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Wednesday, January 18, 2012

The Curse of the Boy Child or A Tutorial for Patching Jeans


When M was a toddler, he outgrew pants before this Y-chromosome trait had a chance to manifest itself.  Now, he has but to look at a pair of pants and the knees wear out.  We brought two pairs of jeans  with us to Greece that were already worn a little thin at the knee.  Lovely jagged holes took up residence not long after we arrived.

A couple of years ago, I would have donated the jeans to Goodwill because it didn't occur to me to patch them.  (What was I thinking?!)  Now, with Goodwill unavailable and the price of Athenian jeans a little spendy for my taste, I am turning to my own ingenuity.  Necessity is the mother of invention, or so I am led to believe.

But really, the idea of patching jeans conjures up the not-so-fashionable pre-made denim patches that my mom used on our jeans.  (Sorry, Mom.)  If I have to patch jeans, why not make the patch look like it was meant to be there?

I started with a stained and damaged T-shirt of M's.  I was only allowed to use this shirt if I promised to cut out the bee for future use, which I readily did.  One of the nice things about this T-shirt is that the knit is thick and not very stretchy, which means that the patches will hold up well.

I cut open the seams, and traced my patch pattern onto the back and sleeves.  I traced the pattern twice for each patch so that I would have a layer inside the jean leg and a layer on the outside.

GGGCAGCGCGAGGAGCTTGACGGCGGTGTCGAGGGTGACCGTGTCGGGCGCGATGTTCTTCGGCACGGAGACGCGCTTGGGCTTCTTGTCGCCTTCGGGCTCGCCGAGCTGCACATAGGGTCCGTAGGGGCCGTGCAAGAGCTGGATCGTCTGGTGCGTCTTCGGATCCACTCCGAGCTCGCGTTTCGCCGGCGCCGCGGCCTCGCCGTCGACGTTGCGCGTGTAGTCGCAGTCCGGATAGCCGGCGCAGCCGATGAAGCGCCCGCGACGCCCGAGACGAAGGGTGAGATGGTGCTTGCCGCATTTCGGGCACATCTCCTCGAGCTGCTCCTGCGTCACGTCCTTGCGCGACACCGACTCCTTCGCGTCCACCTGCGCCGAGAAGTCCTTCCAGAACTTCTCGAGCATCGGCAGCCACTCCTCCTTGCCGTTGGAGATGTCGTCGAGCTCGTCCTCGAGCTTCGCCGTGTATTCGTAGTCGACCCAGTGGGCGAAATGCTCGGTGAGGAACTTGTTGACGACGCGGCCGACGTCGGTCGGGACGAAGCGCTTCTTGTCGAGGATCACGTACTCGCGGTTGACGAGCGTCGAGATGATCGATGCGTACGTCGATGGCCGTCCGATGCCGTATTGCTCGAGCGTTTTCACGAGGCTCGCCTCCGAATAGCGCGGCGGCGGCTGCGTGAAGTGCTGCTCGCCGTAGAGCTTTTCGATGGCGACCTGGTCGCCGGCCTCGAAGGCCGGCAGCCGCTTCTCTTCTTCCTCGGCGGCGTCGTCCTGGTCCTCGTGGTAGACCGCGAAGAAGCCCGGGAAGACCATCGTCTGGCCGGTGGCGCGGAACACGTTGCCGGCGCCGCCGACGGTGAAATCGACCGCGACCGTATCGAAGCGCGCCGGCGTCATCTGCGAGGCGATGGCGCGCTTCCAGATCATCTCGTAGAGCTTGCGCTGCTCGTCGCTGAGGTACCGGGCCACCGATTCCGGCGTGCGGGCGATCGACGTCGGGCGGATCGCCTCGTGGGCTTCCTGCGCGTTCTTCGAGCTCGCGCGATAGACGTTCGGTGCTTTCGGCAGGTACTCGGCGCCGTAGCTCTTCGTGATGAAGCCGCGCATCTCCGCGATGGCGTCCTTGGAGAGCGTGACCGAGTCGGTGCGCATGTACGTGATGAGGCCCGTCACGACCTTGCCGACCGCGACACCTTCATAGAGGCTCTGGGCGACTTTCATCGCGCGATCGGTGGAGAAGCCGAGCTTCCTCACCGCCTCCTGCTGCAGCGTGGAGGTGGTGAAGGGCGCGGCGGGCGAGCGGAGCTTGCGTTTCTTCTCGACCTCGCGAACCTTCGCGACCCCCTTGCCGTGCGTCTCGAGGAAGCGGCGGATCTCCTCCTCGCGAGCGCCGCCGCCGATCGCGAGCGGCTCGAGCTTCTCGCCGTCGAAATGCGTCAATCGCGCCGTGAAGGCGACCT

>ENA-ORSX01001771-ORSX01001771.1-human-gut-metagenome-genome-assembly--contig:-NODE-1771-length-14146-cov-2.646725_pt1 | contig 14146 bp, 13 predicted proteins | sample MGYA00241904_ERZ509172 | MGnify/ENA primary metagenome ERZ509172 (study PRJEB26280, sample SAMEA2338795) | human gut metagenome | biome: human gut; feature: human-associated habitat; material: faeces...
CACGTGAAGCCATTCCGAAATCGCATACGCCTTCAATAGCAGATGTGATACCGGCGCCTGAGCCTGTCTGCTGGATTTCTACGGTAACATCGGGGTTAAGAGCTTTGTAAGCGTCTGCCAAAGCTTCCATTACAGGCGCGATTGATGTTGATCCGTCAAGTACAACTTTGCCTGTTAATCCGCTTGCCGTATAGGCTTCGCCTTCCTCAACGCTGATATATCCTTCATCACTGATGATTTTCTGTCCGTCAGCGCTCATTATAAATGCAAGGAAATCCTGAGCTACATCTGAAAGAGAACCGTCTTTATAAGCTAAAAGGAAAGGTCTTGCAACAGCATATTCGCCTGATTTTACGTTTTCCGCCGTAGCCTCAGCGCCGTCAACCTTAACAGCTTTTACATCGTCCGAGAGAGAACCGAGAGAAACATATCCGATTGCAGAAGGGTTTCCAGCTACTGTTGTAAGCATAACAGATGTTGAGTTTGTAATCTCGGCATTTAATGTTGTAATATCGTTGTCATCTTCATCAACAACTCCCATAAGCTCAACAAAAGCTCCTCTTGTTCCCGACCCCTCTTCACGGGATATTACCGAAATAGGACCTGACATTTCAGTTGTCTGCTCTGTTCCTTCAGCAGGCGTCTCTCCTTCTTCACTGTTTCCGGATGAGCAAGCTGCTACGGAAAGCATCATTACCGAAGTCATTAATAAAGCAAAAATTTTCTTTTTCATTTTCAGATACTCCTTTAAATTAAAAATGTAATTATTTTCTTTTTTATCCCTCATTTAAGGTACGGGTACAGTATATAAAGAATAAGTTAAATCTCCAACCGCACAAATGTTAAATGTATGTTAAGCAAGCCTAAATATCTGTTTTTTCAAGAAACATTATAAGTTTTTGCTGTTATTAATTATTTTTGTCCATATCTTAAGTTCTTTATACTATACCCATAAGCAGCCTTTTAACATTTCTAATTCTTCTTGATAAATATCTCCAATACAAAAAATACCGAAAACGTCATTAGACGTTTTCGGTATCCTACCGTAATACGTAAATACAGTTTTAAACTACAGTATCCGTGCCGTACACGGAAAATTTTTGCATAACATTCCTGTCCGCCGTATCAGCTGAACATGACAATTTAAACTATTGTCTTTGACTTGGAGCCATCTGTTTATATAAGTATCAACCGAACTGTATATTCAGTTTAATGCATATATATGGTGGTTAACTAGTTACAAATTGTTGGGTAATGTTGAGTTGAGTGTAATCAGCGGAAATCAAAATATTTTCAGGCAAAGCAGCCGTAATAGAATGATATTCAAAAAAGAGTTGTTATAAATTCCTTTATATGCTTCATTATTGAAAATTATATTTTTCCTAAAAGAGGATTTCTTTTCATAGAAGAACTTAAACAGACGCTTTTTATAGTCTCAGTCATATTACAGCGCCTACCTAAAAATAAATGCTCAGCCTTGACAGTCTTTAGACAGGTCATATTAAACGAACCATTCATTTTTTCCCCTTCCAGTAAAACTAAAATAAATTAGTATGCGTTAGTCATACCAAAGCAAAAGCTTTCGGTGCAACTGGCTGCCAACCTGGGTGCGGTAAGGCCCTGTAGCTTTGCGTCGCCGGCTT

I marked the placement of the patch on the leg with the larger hole, and then I transferred the markings to the other leg.  (It would be nice to have the patches be symmetrical.)

I used an iron-on glue that I found in a store here to hold the patches in place.  The one I used was pretty light, which allows the patches to move a little.

I layered inner patch, glue, jean leg, glue and finally the outer patch.  The next time around I will probably sew the embroidered embellishments on the outer patch before I affix the inner layer.  M says that the stitches and knots don't hurt when he kneels, but he has yet to wear them for a full day.

Because the fabric is light in color, I was able to use a regular pencil to draw where I wanted to sew.  I sewed these on by hand, but I'm hoping to do this at home with the machine.

M requested lightning and a storm for the embellishments, and he's very excited to wear these pants to school tomorrow.  Very gratifying for me, I must say.

There are some great ideas out there.  Go crazy!

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